INRC members continue to support immigrant community organizations and labor groups in non-litigation advocacy, organizing, and awareness raising, including know-your-rights trainings through project work in addition to their docket assignments. A few examples of this project work include: intake work at community-based organizations, trainings and support for women self-petitioning under the Violence Against Women Act, advocating for better conditions in local immigration detention centers. Student interns also participate in our in-house projects and initiatives, including:

The CLEAR Project provides free legal services, know your rights trainings and support for community organizing on a broad range of issues that arise in connection to “national security” and “counterterrorism” policies and practices. In a typical semester, CLEAR student interns may represent individuals approached by the FBI or NYPD for questioning or those who experience travel difficulties due to placement on no-fly lists; facilitate know your rights workshops in mosques, community associations and student groups; and support local community organizing campaigns. For more information on CLEAR please visit www.cunyclear.org and here.

Working in partnership with the community based organizations to create community education materials that are fully accessible to impacted communities, who are increasingly being targeted by the Department of Homeland Security and local police for alleged "gang-related" activities. Through community education materials, we want to provide important accessible legal information to Latinx communities, who are subject to this type of law enforcement activity. We are also creating a legal defense toolkit and a report to expand advocacy in support of impacted communities.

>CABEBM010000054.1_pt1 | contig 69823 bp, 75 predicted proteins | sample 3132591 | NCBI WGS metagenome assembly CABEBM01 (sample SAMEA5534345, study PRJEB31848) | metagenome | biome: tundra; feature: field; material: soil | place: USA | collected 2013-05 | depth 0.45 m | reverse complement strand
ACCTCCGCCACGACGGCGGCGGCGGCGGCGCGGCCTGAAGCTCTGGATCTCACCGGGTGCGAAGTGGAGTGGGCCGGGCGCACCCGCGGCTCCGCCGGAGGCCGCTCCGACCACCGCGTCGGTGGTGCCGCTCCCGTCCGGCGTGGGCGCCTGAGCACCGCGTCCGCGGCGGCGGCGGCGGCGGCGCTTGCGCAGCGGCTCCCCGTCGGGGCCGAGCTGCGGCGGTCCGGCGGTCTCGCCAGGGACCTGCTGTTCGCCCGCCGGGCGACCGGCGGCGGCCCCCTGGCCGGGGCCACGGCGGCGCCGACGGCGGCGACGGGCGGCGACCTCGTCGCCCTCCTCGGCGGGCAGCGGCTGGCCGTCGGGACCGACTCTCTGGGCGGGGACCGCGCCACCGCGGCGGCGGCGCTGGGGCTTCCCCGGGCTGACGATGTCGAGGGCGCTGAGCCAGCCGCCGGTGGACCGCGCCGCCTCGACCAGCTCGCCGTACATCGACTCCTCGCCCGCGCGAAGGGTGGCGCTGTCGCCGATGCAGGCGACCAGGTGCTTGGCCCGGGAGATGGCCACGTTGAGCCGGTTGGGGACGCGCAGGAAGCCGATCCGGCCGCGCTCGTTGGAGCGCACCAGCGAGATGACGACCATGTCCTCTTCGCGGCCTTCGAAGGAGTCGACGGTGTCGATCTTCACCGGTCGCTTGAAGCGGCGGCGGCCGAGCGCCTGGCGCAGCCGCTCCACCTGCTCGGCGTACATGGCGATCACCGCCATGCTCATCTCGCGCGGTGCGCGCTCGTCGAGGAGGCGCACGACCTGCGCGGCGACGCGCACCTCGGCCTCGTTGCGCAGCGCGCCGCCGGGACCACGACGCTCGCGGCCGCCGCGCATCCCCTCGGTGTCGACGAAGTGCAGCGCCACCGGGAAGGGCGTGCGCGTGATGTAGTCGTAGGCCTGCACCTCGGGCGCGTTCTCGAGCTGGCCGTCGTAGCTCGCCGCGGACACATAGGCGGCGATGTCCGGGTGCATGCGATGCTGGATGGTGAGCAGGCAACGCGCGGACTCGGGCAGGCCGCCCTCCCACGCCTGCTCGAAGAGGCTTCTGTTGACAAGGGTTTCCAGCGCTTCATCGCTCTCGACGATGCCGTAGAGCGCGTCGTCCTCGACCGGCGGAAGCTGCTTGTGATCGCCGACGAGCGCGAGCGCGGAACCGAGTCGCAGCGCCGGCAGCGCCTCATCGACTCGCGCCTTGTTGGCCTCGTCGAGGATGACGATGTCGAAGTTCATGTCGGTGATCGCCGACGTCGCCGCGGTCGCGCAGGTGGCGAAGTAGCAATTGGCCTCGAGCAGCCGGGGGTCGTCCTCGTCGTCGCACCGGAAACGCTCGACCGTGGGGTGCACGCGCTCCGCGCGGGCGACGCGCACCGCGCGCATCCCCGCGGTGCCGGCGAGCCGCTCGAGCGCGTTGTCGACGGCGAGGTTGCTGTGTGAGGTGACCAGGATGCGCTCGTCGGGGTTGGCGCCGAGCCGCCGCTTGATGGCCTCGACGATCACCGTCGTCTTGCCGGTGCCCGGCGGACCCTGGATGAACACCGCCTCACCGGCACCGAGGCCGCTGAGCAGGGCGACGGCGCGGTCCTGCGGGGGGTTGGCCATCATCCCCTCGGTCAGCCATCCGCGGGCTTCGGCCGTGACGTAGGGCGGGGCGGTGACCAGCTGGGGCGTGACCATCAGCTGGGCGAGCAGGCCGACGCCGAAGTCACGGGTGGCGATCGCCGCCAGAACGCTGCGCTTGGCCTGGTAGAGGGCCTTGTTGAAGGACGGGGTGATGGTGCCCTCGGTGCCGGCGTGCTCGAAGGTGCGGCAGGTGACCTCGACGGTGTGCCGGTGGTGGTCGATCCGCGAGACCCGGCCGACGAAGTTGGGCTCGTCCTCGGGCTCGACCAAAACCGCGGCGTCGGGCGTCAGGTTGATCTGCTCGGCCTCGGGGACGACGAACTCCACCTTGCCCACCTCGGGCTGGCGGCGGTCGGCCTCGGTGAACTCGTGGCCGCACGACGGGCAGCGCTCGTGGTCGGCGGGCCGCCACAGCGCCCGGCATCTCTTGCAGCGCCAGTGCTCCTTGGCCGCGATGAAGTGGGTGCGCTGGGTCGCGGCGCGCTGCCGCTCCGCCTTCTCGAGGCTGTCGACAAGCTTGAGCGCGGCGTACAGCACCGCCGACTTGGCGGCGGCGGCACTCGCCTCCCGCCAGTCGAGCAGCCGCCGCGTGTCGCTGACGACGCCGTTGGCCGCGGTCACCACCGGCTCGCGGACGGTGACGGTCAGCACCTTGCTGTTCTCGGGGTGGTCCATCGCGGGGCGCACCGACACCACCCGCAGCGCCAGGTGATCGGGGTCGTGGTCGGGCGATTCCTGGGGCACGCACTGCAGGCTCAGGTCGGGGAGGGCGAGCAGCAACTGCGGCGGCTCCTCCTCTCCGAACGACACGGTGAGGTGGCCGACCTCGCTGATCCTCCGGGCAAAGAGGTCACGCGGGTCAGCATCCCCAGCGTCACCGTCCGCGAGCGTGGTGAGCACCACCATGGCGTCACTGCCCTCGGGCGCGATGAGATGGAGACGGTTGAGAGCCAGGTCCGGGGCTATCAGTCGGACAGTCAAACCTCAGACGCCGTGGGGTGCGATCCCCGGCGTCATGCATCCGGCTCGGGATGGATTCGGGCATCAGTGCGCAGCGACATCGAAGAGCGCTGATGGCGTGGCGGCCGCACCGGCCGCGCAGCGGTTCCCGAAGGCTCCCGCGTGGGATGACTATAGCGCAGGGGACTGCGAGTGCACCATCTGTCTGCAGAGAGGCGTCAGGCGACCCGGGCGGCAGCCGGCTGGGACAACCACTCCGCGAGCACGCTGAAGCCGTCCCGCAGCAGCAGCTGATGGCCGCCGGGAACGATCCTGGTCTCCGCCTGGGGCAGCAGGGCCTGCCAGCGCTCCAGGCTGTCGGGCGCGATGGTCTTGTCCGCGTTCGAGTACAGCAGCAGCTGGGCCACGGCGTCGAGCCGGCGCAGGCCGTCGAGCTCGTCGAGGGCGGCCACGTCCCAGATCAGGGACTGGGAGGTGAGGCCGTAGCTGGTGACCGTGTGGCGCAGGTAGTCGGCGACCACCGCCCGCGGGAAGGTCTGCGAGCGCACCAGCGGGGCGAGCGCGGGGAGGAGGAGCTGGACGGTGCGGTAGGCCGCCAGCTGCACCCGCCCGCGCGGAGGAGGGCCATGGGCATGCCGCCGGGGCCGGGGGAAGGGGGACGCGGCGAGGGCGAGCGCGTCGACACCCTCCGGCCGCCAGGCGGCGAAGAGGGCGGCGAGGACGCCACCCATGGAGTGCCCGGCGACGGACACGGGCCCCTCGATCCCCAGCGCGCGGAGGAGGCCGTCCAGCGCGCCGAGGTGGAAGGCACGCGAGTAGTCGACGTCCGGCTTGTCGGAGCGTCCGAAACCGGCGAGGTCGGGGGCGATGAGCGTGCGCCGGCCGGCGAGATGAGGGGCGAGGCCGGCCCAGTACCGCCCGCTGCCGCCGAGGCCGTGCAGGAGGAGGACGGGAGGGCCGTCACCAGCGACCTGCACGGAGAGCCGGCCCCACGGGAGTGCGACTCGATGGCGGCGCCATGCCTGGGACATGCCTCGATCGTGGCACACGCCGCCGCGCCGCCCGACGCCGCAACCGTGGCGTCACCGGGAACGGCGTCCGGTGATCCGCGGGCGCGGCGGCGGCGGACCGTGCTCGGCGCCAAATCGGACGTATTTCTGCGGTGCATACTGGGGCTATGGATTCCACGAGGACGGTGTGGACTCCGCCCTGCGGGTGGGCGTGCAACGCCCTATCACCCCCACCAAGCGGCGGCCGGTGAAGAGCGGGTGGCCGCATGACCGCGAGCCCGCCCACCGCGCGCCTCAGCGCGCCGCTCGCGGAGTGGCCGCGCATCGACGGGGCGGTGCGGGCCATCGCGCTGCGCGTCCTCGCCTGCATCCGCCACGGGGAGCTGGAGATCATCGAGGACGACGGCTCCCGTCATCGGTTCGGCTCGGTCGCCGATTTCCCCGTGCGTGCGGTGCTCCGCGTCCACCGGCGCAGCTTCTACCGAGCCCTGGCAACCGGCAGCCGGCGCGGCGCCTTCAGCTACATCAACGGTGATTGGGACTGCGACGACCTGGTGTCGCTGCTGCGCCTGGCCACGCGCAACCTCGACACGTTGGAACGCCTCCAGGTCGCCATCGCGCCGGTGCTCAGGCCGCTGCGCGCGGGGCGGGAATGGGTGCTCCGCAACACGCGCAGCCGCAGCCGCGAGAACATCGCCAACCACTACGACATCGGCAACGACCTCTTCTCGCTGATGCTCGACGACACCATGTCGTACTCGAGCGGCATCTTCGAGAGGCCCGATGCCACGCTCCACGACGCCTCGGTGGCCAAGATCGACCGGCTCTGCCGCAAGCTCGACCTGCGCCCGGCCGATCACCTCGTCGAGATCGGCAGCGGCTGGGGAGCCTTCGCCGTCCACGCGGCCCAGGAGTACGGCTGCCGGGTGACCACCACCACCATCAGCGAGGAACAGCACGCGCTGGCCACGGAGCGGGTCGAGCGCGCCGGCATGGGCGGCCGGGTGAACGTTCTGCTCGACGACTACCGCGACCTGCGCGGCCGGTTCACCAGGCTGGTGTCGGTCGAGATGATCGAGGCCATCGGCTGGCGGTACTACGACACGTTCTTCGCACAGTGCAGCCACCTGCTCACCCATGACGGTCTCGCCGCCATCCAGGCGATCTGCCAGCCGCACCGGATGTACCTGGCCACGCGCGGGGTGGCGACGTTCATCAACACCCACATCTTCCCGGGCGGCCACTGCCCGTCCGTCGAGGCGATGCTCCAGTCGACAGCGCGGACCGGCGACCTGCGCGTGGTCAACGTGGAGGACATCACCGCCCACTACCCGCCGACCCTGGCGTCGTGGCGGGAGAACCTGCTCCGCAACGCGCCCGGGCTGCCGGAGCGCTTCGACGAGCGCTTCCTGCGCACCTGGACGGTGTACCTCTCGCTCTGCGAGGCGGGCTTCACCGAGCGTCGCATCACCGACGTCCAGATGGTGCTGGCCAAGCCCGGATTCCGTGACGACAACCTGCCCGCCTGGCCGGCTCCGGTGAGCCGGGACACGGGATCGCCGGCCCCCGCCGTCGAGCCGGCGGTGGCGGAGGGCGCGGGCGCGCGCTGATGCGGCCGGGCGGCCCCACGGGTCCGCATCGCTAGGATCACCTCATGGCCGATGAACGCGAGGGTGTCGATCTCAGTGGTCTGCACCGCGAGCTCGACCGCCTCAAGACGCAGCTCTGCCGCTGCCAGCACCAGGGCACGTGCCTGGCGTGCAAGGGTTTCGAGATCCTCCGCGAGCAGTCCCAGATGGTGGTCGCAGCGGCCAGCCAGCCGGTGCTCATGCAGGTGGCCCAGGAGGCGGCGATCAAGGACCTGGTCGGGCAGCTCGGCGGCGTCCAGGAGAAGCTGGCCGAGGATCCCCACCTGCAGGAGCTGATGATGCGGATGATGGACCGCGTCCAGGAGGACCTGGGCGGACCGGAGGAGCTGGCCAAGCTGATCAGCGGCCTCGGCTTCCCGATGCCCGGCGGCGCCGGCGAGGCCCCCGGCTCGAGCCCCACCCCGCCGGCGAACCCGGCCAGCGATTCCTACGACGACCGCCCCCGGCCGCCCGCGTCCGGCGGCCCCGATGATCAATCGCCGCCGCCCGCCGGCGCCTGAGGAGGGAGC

Creating an FAQ resource for CUNY students <pdf> & other New Yorkers impacted by the Administration’s termination of DACA. Though we still work towards permanent status for those who have been impacted by this and other destabilizing immigration policies, with this resource we hope to address initial questions that CUNY community members may have about immigration status, work authorization, professional licensing, parental planning, law enforcement interactions, healthcare and more. 

From left to right: Versely Rosales (Alum ’14), Prof. Ramzi Kassem, Prof. Nermeen Arastu, Nasrin Moznu (Alum ’14) and Supervising Attorney Diala Shamas

From left to right: Versely Rosales (Alum ’14), Prof. Ramzi Kassem, Prof. Nermeen Arastu, Nasrin Moznu (Alum ’14) and Supervising Attorney Diala Shamas

 

Typical Student Practice

The INRC represents individuals in federal and immigration court proceedings at the agency, trial and appellate levels. We endeavor to undertake individual cases referred to us by community organizations and various collectives in advancement of campaigns for social and economic justice.